TECHKNOW: Pushing the envelope - Air traffic control

TECHKNOW: Pushing the envelope - Air traffic control - It's July and the nation takes off for sunnier climes. Or at least it tries to. The democratisation of air travel has placed increasing strain on Britain's air traffic control systems as controllers try to squeeze ever more planes into what are already the busiest skies in Europe.

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Last Updated: 31 Aug 2010

It's July and the nation takes off for sunnier climes. Or at least it tries to. The democratisation of air travel has placed increasing strain on Britain's air traffic control systems as controllers try to squeeze ever more planes into what are already the busiest skies in Europe.

Since partial privatisation in 2001, the National Air Traffic Service (NATS) has had well-publicised problems with wonky computers, staffing issues and even the Health and Safety Executive. The all-new pounds 750 million Air Traffic Control centre at Swanwick, Hampshire - opened in January '02 - is expected end all that and should be handling 3 million flights a year by 2015. But the immediate problem for NATS is avoiding a repeat of last year's delays and cancellations.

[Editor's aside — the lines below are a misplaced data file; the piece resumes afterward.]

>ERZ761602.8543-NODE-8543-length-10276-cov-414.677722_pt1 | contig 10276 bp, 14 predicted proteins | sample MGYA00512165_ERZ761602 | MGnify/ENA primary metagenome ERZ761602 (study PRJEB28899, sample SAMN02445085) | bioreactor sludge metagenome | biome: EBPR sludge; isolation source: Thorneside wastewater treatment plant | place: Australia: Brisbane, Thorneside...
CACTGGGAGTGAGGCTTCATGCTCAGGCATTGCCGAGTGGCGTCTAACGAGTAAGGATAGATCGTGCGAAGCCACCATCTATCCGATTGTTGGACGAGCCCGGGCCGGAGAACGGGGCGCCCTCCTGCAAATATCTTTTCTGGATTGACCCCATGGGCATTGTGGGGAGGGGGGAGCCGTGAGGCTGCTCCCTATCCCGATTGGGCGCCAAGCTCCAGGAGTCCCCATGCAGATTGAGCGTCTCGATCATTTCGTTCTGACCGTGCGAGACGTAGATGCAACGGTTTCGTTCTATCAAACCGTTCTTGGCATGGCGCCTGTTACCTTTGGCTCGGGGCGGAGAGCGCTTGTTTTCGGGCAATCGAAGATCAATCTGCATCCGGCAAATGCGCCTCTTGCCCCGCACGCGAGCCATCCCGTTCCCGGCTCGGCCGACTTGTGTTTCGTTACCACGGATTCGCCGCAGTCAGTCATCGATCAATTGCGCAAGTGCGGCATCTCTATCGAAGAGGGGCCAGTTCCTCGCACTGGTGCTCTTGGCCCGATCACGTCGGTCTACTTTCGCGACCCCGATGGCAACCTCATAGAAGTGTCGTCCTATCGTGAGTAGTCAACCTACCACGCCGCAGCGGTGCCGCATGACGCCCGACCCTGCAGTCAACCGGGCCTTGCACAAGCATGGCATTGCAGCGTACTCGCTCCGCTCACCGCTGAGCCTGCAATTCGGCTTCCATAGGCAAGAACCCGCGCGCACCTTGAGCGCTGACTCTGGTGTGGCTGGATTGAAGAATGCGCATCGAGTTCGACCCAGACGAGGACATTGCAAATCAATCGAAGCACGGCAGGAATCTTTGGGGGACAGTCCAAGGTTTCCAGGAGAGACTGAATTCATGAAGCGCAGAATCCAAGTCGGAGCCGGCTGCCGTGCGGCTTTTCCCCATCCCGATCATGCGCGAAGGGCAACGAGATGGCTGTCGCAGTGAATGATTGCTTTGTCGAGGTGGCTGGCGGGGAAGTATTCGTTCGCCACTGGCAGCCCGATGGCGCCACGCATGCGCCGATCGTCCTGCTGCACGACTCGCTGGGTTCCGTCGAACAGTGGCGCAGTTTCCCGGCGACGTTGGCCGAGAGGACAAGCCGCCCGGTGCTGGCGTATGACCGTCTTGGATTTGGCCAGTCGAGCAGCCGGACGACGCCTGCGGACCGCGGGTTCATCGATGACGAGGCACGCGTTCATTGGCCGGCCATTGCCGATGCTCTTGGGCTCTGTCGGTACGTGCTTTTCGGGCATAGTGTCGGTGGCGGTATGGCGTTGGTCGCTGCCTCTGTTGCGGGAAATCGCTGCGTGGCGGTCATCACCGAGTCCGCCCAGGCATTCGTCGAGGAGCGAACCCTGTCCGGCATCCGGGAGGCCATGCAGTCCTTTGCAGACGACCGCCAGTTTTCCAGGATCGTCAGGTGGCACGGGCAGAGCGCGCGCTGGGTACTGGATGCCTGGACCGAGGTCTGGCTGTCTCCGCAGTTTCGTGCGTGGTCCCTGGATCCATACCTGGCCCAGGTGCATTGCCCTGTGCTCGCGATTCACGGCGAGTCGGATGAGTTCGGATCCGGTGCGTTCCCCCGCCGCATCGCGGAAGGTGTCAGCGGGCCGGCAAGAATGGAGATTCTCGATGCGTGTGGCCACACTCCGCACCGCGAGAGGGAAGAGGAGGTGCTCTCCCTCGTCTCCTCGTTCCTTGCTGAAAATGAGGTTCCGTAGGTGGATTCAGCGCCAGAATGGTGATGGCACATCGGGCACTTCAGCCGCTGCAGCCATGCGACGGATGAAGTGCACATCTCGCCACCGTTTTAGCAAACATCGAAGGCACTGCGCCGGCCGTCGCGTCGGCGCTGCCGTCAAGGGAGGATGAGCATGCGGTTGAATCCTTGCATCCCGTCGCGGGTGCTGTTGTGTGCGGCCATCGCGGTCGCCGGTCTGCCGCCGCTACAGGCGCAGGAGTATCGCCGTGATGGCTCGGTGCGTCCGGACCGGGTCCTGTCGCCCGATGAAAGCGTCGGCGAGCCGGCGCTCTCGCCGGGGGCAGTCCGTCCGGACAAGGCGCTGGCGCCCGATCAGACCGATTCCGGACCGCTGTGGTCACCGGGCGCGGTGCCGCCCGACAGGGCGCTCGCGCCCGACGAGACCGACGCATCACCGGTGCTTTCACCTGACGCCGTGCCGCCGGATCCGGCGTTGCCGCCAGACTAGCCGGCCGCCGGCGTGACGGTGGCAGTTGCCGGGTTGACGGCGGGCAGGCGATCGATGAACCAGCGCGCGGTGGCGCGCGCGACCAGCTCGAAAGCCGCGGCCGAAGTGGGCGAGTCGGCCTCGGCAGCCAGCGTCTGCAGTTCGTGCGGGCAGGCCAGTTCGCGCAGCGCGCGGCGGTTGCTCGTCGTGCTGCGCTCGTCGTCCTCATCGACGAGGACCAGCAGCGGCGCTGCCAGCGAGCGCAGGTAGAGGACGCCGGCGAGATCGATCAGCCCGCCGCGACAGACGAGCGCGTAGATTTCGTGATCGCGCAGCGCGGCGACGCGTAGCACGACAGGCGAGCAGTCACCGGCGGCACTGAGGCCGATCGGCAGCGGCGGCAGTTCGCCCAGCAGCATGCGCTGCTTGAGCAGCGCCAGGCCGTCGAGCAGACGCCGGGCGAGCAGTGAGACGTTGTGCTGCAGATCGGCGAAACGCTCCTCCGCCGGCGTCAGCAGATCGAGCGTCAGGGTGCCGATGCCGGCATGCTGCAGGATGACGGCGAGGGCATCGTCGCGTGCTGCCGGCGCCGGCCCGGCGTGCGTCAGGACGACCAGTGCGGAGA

THE CHALLENGE: Swanwick controls the airspace above most of England and Wales and wants to get more planes into the same amount of sky - a task that has been likened to playing chess in three dimensions on a board covering 200,000 square miles. The centre has dealt with 1.7 million flights since coming on stream, but the real test will be this year's holiday season, when upwards of 6,000 planes a day will pass through the hands of its 357 controllers.

NATS CEO Richard Everitt describes the centre's technical performance as 'robust'. So robust that he's planning staff cuts. The House of Common's Transport Select Committee disagrees, saying NATS must demonstrate 'substantially greater robustness' before proceeding with any such cuts.

THE SOLUTION: Swanwick will handle a near-doubling of traffic volume over the next 12 years, mainly by better co-ordinating take-offs and landings. A pilot's window for approach and descent can now safely be made shorter by more efficient computer tracking and data transfer. Another new feature is Automated Sector Transfer. Air traffic control is organised into geographical sectors and controllers had to notify each other by phone when a plane changed jurisdiction. This meant aircraft had to be kept well apart but notification is now done with a single mouse-click.

Sounds simple, but the scheme is one of the UK's most sophisticated-ever IT projects, having taken 10 years and involved some of the biggest names in the business, including EDS and Lockheed Martin. A pounds 127 million update of the nine radar stations across the country that feed data to Swanwick also began earlier this year. Five years late, pounds 180 million over budget, Swanwick has been criticised as another publicly funded infrastructure disaster area. But the system should last for more than 30 years, and long after all the fuss has died down generations of air travellers will be grateful for this long-overdue upgrade of the technology controlling our skies.

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